US Congress embargos arms sale to Nigeria

August 14, 2021
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Citing overarching concerns about Nigeria’s human rights record, as well as the “drifting toward authoritarianism” of the Major-General Muhammadu Buhari (retd.) regime, United States lawmakers have embargoed a proposed sale of attack helicopters to Nigeria. Media reports stated that lawmakers on the Senate Foreign Relations Committee delayed clearing the planned sale of 12 AH-1 Cobra attack helicopters and accompanying defence systems to the Nigerian military because they feared the equipment could be used against the citizens. Consequently, the deal worth $875 million was suspended.

Aside from that, information sent to the Congress by the US State Department, according to Foreign Policy magazine, said the lawmakers also stood against a proposed sale of 28 helicopter engines produced by GE Aviation, 14 military-grade navigation systems made by Honeywell Aerospace, and 2,000 advanced precision kill weapon systems cum laser-guided rocket munitions.

Bob Menendez, a Democratic senator and chairperson of the Senate Foreign Relations Committee, and Jim Risch, a Republican senator on the committee, are reported to be the brains behind the stoppage.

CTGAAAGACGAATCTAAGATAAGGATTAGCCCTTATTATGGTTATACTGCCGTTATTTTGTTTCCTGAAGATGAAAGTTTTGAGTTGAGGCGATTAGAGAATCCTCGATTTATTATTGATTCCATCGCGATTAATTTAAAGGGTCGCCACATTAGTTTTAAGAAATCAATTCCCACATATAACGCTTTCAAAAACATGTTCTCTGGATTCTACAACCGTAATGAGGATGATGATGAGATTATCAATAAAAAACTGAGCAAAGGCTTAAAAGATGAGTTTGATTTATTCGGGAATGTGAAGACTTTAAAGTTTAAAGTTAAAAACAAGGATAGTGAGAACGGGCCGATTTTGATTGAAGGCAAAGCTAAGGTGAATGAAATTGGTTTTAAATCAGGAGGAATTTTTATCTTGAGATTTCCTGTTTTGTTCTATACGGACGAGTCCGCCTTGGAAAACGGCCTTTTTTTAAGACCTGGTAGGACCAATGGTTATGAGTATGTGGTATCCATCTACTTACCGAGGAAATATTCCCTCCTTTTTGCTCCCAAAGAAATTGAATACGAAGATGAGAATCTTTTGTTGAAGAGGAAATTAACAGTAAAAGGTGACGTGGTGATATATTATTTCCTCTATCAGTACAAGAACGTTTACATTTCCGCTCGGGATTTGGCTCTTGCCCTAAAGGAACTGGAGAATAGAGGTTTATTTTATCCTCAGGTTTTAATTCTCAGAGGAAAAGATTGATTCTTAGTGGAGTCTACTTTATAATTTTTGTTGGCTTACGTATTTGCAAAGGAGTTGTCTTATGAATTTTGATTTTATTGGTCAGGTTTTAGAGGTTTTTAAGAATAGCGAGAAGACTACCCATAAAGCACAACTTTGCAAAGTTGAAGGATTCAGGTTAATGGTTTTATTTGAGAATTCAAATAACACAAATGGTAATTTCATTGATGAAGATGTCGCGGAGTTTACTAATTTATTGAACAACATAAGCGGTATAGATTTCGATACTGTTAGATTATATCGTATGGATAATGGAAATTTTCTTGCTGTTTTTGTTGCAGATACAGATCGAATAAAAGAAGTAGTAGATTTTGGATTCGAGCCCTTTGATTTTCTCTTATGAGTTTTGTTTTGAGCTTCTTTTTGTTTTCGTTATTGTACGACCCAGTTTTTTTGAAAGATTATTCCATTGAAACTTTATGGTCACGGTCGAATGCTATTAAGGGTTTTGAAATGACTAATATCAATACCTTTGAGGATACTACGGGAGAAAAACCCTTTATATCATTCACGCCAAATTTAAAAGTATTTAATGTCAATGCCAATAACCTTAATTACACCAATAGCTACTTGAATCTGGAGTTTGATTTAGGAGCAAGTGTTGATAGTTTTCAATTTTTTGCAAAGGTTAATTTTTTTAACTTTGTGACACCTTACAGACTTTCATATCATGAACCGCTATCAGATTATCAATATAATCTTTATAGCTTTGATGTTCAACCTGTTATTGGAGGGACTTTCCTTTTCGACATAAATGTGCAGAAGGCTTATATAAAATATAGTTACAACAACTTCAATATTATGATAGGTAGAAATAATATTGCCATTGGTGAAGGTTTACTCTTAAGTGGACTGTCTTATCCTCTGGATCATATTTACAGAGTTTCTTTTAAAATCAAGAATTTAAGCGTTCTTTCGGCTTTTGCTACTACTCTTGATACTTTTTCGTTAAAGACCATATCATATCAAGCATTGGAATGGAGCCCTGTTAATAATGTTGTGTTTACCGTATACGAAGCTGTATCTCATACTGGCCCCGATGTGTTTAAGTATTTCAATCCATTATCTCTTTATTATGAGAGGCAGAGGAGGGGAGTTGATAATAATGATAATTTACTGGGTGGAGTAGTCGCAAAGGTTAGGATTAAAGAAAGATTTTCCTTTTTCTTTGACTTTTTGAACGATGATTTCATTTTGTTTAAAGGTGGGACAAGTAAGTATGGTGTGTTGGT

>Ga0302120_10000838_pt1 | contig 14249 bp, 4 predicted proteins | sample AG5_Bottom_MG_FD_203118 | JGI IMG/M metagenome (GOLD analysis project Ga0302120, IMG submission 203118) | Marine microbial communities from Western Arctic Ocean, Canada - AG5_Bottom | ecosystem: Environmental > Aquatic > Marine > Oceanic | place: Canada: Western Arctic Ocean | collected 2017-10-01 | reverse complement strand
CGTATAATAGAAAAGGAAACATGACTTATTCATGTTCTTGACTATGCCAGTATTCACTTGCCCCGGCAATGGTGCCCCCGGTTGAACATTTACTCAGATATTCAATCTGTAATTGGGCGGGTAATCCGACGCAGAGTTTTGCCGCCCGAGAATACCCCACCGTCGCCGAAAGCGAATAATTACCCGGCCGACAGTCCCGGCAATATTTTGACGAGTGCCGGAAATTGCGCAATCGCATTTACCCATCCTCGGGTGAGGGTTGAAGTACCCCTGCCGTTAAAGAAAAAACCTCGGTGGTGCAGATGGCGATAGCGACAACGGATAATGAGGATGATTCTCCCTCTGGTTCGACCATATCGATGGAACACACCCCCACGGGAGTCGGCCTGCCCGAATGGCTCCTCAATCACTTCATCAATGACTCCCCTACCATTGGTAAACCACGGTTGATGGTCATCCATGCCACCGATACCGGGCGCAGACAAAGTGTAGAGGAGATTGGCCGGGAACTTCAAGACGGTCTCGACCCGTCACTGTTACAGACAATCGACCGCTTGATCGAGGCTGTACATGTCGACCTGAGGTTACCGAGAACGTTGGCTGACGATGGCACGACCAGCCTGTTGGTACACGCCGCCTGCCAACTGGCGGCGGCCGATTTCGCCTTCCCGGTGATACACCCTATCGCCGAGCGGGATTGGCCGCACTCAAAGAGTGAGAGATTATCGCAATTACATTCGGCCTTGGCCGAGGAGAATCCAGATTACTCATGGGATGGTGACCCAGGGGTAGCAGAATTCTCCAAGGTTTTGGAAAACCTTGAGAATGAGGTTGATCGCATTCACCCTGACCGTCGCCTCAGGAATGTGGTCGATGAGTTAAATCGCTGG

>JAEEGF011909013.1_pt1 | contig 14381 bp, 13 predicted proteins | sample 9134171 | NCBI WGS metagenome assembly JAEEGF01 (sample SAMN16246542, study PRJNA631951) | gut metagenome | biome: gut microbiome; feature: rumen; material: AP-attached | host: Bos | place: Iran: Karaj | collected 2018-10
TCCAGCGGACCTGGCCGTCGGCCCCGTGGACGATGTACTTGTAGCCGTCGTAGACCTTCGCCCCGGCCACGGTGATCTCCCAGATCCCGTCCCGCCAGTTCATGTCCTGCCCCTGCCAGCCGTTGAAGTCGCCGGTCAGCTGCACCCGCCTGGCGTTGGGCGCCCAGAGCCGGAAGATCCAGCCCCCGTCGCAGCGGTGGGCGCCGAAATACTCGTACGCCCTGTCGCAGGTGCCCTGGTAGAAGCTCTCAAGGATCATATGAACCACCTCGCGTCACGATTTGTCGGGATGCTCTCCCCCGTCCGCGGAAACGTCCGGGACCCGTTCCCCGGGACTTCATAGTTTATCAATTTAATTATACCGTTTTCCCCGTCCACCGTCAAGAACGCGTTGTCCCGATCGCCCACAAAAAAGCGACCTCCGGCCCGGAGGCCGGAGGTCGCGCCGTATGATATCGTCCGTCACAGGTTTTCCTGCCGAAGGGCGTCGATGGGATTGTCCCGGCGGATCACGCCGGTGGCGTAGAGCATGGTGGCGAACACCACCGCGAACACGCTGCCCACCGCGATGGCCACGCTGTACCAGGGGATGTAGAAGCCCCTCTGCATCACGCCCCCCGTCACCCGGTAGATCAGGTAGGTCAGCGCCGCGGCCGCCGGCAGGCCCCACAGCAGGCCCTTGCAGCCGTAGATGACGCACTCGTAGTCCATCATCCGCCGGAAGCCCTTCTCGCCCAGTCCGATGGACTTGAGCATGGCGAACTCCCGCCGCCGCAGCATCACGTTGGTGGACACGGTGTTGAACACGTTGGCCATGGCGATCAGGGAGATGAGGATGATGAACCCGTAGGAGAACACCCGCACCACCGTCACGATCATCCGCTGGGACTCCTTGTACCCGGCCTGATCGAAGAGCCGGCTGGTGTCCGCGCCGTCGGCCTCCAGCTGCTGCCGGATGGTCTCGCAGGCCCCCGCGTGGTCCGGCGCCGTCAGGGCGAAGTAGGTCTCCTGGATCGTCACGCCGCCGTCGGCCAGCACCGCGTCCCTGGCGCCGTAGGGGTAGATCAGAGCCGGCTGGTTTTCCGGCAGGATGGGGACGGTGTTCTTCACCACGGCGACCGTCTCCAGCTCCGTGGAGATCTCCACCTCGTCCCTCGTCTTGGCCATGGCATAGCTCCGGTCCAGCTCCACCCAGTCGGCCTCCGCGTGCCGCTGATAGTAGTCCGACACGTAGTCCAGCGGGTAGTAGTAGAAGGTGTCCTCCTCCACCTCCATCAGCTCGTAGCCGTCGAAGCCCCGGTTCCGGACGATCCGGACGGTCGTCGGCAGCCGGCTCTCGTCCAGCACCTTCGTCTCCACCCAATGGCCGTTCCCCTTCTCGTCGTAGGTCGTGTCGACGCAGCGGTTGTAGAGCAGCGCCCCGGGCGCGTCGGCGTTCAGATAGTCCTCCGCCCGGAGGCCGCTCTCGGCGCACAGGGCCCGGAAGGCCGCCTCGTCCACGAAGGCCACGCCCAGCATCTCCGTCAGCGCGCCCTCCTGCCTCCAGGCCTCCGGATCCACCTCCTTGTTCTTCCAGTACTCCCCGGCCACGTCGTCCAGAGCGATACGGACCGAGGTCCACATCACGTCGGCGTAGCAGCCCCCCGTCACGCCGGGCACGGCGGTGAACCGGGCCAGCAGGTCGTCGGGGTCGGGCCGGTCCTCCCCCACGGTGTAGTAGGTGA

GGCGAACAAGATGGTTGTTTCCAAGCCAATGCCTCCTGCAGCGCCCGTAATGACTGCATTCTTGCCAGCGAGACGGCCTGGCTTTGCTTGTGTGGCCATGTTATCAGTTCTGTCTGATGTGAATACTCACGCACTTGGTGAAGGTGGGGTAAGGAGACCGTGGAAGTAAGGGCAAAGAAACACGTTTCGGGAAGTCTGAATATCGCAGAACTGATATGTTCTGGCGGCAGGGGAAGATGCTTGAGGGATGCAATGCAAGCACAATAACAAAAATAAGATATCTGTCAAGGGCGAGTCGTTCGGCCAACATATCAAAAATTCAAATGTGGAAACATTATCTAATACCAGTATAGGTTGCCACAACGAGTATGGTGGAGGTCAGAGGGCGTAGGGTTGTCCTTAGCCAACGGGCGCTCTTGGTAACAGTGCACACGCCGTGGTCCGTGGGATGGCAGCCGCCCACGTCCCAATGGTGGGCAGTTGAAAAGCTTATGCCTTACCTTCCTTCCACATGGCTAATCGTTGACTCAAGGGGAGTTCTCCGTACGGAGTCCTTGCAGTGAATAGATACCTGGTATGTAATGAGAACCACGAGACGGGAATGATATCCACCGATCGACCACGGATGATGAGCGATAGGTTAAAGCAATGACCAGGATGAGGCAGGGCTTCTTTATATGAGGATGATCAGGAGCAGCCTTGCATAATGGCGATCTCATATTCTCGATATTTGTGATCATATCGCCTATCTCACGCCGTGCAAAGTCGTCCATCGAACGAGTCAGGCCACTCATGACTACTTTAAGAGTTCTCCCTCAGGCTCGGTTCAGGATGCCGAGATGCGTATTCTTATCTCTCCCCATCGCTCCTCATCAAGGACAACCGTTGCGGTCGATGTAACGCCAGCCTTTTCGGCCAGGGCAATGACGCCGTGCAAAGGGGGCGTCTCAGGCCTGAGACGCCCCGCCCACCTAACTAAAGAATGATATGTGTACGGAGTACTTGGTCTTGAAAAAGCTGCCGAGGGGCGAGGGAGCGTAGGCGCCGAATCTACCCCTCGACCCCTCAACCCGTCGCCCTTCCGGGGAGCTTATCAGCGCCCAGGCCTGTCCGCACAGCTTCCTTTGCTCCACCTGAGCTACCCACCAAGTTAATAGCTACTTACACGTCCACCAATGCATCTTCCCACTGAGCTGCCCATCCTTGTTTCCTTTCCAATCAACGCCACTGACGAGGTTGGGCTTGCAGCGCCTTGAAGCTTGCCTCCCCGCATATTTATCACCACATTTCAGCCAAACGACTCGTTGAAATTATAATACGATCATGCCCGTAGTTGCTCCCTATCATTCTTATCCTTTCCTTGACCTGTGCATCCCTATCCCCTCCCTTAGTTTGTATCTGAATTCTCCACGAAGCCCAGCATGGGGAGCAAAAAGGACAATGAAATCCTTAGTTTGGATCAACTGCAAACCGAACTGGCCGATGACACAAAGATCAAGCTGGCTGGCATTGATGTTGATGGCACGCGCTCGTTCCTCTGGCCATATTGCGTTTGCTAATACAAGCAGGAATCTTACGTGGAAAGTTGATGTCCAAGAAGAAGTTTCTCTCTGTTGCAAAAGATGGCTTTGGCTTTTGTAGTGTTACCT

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International and Human Rights Watch of flagrant abuses of its citizens’ democratic rights, extrajudicial killings, and human rights violations by the military.

Last October, nationwide protests by youths against police brutality codenamed #EndSARS were met with brutal force by the government, as evidenced in the fatal shooting of unarmed protesters at the Lekki toll plaza in Lagos. In a March 2011 report, AI said an estimated 1,200 people were extrajudicially killed and about 7,000 young men and boys died while in military custody from torture. AI claimed that military commanders either sanctioned the abuses or ignored the fact they were taking place.

A recent report by the same body said Nigerian security forces committed “a catalogue of human rights violations and crimes under international law in their response to spiralling violence in the South-East Nigeria since January.”

The “repressive campaign,” it said, included sweeping mass arrests, excessive and unlawful force, and torture and other ill-treatment, leading to the death of some 115 people, mainly members of the Indigenous People of Biafra/Eastern Security Network, between March and June.

This campaign was ostensibly carried out in response to a series of attacks on government infrastructure, including prisons and public buildings, killing of several police officers by gunmen suspected to be ESN militants.

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In the same vein, the HRW, in a 2020 report, claims that “80 years after its birth, members of the (Nigeria Police) force are viewed more as predators than protectors, and the Nigeria Police Force has become a symbol in Nigeria of unfettered corruption, mismanagement, and abuse.” It avers that “extortion, embezzlement, and other corrupt practices by Nigeria’s police undermine the fundamental human rights of Nigerians….”